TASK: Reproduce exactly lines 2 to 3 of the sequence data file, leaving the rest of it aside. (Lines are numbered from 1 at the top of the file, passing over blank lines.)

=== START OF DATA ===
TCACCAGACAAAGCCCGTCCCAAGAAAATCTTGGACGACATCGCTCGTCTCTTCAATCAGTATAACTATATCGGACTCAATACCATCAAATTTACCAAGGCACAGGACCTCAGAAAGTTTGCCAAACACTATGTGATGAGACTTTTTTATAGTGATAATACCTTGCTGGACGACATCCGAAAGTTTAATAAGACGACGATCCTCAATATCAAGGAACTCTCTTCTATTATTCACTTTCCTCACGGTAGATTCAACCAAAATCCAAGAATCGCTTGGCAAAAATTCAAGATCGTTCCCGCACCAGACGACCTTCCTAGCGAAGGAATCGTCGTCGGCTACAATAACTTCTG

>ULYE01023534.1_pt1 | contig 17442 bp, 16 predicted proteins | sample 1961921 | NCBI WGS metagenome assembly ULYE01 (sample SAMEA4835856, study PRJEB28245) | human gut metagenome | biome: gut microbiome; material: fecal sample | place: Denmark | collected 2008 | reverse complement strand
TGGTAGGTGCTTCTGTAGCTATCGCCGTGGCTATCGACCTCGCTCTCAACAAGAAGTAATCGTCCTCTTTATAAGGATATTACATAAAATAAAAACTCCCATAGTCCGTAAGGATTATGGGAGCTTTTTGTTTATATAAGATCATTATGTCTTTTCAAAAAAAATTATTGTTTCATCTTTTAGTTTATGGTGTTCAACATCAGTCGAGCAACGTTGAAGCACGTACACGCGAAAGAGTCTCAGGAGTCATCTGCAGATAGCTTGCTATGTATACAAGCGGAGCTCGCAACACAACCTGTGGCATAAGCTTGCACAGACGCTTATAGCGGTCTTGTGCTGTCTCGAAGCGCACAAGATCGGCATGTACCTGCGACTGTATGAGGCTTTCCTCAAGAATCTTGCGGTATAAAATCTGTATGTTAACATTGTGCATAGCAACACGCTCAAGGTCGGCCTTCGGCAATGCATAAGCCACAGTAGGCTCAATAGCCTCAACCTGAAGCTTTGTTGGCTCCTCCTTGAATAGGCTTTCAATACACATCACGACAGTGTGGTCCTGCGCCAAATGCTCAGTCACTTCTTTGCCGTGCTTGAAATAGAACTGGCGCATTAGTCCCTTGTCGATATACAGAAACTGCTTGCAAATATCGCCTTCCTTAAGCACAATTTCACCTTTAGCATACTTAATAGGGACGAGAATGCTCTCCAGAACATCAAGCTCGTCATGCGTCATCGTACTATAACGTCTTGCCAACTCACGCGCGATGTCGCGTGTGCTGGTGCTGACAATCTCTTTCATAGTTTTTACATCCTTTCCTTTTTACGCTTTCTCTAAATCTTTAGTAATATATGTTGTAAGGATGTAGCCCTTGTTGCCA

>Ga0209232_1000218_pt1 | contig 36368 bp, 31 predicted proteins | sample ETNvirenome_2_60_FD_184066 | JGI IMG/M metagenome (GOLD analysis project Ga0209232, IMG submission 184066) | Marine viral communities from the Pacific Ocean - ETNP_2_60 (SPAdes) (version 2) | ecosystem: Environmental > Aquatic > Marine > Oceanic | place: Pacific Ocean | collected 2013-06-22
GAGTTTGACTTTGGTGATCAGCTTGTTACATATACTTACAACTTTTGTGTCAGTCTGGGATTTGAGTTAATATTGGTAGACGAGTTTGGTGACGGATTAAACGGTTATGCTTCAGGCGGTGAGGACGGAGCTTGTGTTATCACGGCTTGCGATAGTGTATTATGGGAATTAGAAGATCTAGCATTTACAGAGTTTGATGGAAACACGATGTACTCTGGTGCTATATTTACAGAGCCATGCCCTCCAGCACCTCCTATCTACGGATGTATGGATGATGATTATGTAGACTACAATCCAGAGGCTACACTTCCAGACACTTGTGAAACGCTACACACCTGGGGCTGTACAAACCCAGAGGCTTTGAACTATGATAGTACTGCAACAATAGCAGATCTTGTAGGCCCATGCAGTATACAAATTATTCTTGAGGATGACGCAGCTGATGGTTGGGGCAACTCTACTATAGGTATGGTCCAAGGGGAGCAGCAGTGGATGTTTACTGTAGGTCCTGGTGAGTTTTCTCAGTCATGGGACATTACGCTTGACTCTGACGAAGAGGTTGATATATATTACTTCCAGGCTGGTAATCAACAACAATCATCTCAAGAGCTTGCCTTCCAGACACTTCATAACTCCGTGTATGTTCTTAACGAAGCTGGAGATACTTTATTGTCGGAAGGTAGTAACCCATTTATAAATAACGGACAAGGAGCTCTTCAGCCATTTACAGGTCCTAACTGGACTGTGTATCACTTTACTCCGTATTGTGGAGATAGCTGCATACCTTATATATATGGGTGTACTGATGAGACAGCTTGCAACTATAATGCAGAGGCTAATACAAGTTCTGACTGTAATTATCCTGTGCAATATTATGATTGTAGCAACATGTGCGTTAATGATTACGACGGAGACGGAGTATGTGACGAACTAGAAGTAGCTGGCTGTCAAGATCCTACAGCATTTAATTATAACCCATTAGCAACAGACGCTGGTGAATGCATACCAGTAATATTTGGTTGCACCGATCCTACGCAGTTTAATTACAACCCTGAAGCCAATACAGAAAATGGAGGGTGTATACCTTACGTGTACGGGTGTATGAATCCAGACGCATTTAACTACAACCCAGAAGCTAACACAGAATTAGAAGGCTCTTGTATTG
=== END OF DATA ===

>ULYE01023534.1_pt1 | contig 17442 bp, 16 predicted proteins | sample 1961921 | NCBI WGS metagenome assembly ULYE01 (sample SAMEA4835856, study PRJEB28245) | human gut metagenome | biome: gut microbiome; material: fecal sample | place: Denmark | collected 2008 | reverse complement strand
TGGTAGGTGCTTCTGTAGCTATCGCCGTGGCTATCGACCTCGCTCTCAACAAGAAGTAATCGTCCTCTTTATAAGGATATTACATAAAATAAAAACTCCCATAGTCCGTAAGGATTATGGGAGCTTTTTGTTTATATAAGATCATTATGTCTTTTCAAAAAAAATTATTGTTTCATCTTTTAGTTTATGGTGTTCAACATCAGTCGAGCAACGTTGAAGCACGTACACGCGAAAGAGTCTCAGGAGTCATCTGCAGATAGCTTGCTATGTATACAAGCGGAGCTCGCAACACAACCTGTGGCATAAGCTTGCACAGACGCTTATAGCGGTCTTGTGCTGTCTCGAAGCGCACAAGATCGGCATGTACCTGCGACTGTATGAGGCTTTCCTCAAGAATCTTGCGGTATAAAATCTGTATGTTAACATTGTGCATAGCAACACGCTCAAGGTCGGCCTTCGGCAATGCATAAGCCACAGTAGGCTCAATAGCCTCAACCTGAAGCTTTGTTGGCTCCTCCTTGAATAGGCTTTCAATACACATCACGACAGTGTGGTCCTGCGCCAAATGCTCAGTCACTTCTTTGCCGTGCTTGAAATAGAACTGGCGCATTAGTCCCTTGTCGATATACAGAAACTGCTTGCAAATATCGCCTTCCTTAAGCACAATTTCACCTTTAGCATACTTAATAGGGACGAGAATGCTCTCCAGAACATCAAGCTCGTCATGCGTCATCGTACTATAACGTCTTGCCAACTCACGCGCGATGTCGCGTGTGCTGGTGCTGACAATCTCTTTCATAGTTTTTACATCCTTTCCTTTTTACGCTTTCTCTAAATCTTTAGTAATATATGTTGTAAGGATGTAGCCCTTGTTGCCA